The Cost of “More”

August 26, 2016


I am both proud and slightly embarrassed to admit that one of the first words of my sixteen-month old son is “more”.

My son has started to use a few other basic words, but there is no doubt that the word he uses most frequently is “more”. If you want more food, you point and say “more”. If you want to play with a yellow duck in the bath, you point and say “more”. If your dumb parents don’t understand, you might add in a few nods of the head at the same time to help build consensus around the issue.

To be honest, I share the same happiness that any parent feels when you first to begin to open the lines of verbal communication with your child and, while we hope to expand his vocabulary, for now the word “more” is music to our ears.

On the flipside, I find the frequent use of the word “more” by adults to be rather unsettling, particularly as it relates to the ridiculous expectations that our society has placed on government and policy makers more generally.

It seems that we have become a society where the economic status quo is never enough and where “more” is regard as a basic entitlement of civilized society.

We need “more jobs”, “more schools”, “more nurses”, “more teachers”, “more roads”, “more trade”, “more growth”, “more innovation”… and somehow, despite the fact that all this “more” is expected to be delivered by central authority, we expect “more freedom”.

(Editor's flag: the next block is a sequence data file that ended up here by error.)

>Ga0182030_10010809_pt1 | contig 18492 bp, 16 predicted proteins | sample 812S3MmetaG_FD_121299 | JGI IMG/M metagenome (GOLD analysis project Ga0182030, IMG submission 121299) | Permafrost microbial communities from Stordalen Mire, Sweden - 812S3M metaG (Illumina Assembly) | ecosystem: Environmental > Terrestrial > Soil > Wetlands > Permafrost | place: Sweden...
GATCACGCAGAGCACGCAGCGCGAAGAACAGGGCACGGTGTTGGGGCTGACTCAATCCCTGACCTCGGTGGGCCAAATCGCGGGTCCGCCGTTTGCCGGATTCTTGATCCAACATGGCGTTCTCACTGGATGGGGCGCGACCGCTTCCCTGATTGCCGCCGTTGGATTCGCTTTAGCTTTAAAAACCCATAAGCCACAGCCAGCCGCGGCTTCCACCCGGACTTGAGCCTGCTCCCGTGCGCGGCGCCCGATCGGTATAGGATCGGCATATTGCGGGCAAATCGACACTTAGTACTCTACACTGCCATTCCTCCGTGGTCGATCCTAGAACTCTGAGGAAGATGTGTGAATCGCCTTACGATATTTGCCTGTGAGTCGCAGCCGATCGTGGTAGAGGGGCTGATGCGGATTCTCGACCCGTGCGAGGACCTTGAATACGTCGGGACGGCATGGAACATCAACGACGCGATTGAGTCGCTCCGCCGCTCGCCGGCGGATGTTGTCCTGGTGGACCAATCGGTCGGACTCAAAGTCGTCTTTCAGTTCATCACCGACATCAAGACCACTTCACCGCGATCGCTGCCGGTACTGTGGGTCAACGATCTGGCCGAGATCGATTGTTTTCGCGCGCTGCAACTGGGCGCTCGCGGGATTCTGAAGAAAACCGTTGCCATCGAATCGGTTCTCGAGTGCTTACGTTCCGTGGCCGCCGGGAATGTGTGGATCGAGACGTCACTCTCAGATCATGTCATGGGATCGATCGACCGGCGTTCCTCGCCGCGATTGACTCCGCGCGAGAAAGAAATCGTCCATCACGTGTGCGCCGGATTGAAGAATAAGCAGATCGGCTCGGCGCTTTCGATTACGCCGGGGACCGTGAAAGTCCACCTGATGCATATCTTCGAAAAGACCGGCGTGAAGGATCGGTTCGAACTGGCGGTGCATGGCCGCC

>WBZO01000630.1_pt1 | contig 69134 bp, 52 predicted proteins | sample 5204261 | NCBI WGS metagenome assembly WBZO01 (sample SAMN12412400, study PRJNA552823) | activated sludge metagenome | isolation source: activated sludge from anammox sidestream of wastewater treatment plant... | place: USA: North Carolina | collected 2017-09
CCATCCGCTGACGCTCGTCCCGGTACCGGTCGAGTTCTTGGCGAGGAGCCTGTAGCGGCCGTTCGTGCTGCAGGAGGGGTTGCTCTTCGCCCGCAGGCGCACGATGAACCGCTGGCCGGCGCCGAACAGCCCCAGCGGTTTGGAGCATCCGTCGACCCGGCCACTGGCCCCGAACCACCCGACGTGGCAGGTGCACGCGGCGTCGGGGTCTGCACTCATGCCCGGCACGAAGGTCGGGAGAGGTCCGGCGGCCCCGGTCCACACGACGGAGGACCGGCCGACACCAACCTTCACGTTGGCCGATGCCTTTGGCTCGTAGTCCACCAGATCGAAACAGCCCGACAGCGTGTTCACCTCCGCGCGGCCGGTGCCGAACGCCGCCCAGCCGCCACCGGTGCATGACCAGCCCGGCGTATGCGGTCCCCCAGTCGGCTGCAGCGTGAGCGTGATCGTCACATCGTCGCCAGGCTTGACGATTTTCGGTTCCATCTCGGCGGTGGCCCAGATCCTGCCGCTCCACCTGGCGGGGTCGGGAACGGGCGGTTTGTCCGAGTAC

Let’s be frank… How often do you hear the word “less” used in conversations regarding any related to government?

“The Fed should do less”… not a phrase you hear very often on CNBC.

What about “the Government should spend less on hospitals and/or schools and/or welfare”: again, not a phrase one hears very often. Or try this one, “politicians should take less action”: have you ever heard that phrase?

As a parent, we try to teach our children that they can’t always have “more”. Yet as a society, we seem to be failing to comprehend this simple lesson.

The problem is that “more” nearly always has a cost associated with it.

If we indulge our children and let them have “more” chocolate cake, then there is often a short-term cost associated with this, namely, a sick child. At an extreme, if the pattern of behavior is repeated, then there can be more serious long-term costs associated with this indulgence, for example, diabetes and obesity.

This much is obvious. Unfortunately, what is less obvious is the economic cost of ‘”more” when applied at a societal level.

More Debt, More Money, No Problems?

There are a number of commentators and supposedly serious policy makers who seem to believe that the answer to any economic problem is “more”.

Job growth isn’t strong enough? We need more monetary stimulus. Productivity growth isn’t strong enough? The government needs to spend more on innovation. The real economy isn’t growing fast enough? Better pull out the big guns: more fiscal stimulus and more monetary stimulus is required!

The Keynesian-inspired view of these commentators seems to be that the answer to every problem is more action by the fiscal and monetary authorities. Yet seldom do we hear any of these same commentators talk about the cost of “more”.

In business, there is always a focus on clearly estimating and measuring the return on capital on any particular investment project, i.e. how much profit is created by an incremental dollar of investment.